Classical Mythology/Reading/Plato Symposium Aristophanes
The original human nature was not like the present, but different. The sexes were not two as they are now, but originally three in number; there was man, woman, and the union of the two, of which the name 'androgynous' survives but nothing else....
In the second place, the primeval man was round, his back and sides forming a circle; and he had four hands and the same number of feet, one head with two faces, looking opposite ways, set on a round neck and precisely alike; also four ears, two genital members, and the remainder to correspond. He could walk upright as men now do, backwards or forwards as he pleased, and he could also roll over and over at a great pace, turning on his four hands and four feet, eight in all, like tumblers going over and over with their legs in the air. This was when he wanted to run fast.
Now the sexes were three, because the sun, moon, and earth are three. The man was originally the child of the sun, the woman of the earth, and the man-woman of the moon, which is made up of sun and earth. They all were round and moved round and round because they resembled their parents. Terrible was their might and strength, and the thoughts of their hearts were great, and they made an attack upon the gods. The tale of Otys and Ephialtes is actually about these men who, as Homer says, attempted to scale heaven, and would have laid hands upon the gods.
Doubt reigned in the celestial councils. If the gods killed them and annihilated the race of men with thunderbolts, as they had done the giants, then there would be an end of the sacrifices and worship which men offered to them. On the other hand, the gods could not suffer their insolence to be unrestrained. At last, after a good deal of reflection, Zeus discovered a way.
He said: 'Men shall continue to exist, but I will cut them in two and then they will be diminished in strength and increased in numbers; this will have the advantage of making them more profitable to us. They shall walk upright on two legs, and if they continue insolent and will not be quiet, I will split them again and they shall hop about on a single leg.'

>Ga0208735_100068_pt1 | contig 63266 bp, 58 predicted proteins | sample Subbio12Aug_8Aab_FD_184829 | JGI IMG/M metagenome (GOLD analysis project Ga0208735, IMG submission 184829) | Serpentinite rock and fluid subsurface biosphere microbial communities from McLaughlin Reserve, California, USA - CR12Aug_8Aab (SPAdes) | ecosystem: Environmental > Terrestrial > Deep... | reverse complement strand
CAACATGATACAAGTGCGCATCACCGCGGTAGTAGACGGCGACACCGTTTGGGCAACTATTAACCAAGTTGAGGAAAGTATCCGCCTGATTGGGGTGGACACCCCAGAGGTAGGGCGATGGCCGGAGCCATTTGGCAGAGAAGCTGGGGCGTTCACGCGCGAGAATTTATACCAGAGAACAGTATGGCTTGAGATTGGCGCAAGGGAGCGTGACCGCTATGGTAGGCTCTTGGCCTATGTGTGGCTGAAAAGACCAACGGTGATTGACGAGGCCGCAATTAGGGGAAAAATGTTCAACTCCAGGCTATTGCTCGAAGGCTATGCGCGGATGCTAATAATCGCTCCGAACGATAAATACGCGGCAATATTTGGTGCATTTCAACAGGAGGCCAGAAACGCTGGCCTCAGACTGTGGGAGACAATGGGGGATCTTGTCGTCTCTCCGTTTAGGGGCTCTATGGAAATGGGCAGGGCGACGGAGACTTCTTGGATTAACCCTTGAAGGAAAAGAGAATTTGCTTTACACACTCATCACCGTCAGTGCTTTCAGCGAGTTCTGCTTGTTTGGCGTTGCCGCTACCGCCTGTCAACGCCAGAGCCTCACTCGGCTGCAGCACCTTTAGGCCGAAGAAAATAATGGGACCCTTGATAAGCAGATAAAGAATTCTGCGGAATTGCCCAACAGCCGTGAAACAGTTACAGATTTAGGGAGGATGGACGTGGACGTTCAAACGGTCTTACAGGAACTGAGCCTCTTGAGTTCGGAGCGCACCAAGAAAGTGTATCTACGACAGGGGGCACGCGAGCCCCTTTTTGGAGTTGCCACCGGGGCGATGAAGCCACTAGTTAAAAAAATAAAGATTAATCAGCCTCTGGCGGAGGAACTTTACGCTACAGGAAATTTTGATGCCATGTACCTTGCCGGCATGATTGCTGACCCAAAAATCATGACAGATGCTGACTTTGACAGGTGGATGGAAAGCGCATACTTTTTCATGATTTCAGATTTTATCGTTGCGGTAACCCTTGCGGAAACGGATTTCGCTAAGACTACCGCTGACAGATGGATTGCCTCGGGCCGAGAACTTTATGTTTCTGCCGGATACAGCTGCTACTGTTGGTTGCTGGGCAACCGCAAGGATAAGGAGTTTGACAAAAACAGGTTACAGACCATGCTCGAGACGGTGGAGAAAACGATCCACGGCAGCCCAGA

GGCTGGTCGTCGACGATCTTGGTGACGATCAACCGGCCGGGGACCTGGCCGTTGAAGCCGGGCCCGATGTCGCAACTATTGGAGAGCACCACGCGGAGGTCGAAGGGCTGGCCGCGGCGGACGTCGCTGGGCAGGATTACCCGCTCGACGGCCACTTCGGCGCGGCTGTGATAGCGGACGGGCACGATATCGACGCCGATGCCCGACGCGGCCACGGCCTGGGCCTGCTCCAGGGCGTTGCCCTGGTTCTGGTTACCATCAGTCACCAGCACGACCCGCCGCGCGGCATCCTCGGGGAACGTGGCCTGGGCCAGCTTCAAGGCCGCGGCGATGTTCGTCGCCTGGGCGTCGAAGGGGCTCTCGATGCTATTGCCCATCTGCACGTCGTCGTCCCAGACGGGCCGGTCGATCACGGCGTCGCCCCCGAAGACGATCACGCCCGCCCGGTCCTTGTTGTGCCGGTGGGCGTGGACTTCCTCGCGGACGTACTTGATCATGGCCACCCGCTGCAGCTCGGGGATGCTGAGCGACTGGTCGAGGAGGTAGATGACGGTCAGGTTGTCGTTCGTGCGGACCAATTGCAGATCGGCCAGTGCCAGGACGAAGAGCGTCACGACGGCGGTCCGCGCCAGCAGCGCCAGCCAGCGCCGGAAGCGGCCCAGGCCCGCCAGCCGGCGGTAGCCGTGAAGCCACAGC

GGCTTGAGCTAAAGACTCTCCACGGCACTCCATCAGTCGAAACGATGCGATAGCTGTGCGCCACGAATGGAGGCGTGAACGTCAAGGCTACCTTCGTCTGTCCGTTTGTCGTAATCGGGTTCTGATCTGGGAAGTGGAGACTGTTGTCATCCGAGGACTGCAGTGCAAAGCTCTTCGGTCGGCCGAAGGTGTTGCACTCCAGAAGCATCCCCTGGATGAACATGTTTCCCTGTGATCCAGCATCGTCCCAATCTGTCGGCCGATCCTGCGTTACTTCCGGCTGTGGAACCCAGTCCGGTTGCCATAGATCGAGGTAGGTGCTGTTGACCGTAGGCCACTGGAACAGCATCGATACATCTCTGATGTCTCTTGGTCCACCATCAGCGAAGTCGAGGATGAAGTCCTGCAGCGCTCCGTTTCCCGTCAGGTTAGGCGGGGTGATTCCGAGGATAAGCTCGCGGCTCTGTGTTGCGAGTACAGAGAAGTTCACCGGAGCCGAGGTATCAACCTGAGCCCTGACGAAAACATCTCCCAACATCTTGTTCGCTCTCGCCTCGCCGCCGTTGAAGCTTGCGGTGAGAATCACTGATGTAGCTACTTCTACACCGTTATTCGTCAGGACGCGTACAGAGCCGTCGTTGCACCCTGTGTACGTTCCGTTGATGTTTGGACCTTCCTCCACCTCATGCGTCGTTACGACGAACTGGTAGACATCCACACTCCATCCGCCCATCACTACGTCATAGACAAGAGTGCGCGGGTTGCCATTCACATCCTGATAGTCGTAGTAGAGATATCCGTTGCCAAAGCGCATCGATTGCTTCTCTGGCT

He spoke and cut men in two. As he cut them, he ordered Apollo to give the face and the half of the neck a turn in order that man might contemplate the scar and learn a lesson of humility. Apollo was also bidden to heal their wounds and compose their forms. So he gave a turn to the face and pulled the skin from the sides all over that which in our language is called the belly....
After the division the two parts of man, each desiring his other half, came together, and throwing their arms about one another, entwined in mutual embraces, longing to grow into one, they began to die from hunger and self-neglect, because they did not like to do anything apart; and when one of the halves died and the other survived, the survivor sought another mate, man or woman as we call them,--being the sections of entire men or women,--and clung to that.
Thus they were being destroyed, when Zeus in pity invented a new plan: he turned the parts of generation round to the front, for this had not been always their position, and they sowed the seed no longer as hitherto like grasshoppers in the ground, but in one another; and after the transposition the male generated in the female in order that by the mutual embraces of man and woman they might breed, and the race might continue; or if man came to man they might be satisfied, and rest, and go their ways to the business of life. So ancient is the desire of one another which is implanted in us, reuniting our original nature, seeking to make one of two, and to heal the state of man.
Each of us when separated, having one side only, like a flat fish, is but the tally-half of a man, and he is always looking for his other half. Men who are a section of that double nature which was once called androgynous are lovers of women; adulterers are generally of this breed, and also adulterous women who lust after men. The women who are a section of the woman do not care for men, but have female attachments; the female companions are of this sort. But they who are a section of the male follow the male, and while they are young, being slices of the original man, they have affection for men and embrace them, and these are the best of boys and youths, because they have the most manly nature.
Some indeed assert that they are shameless, but this is not true; for they do not act thus from any want of shame, but because they are valiant and manly, and have a manly countenance, and they embrace that which is like them. And these when they grow up become our statesmen, and these only, which is a great proof of the truth of what I am saying. When they reach manhood they are lovers of youth, and are not naturally inclined to marry or beget children,--if at all, they do so only in obedience to custom; but they are satisfied if they may be allowed to live with one another unwedded;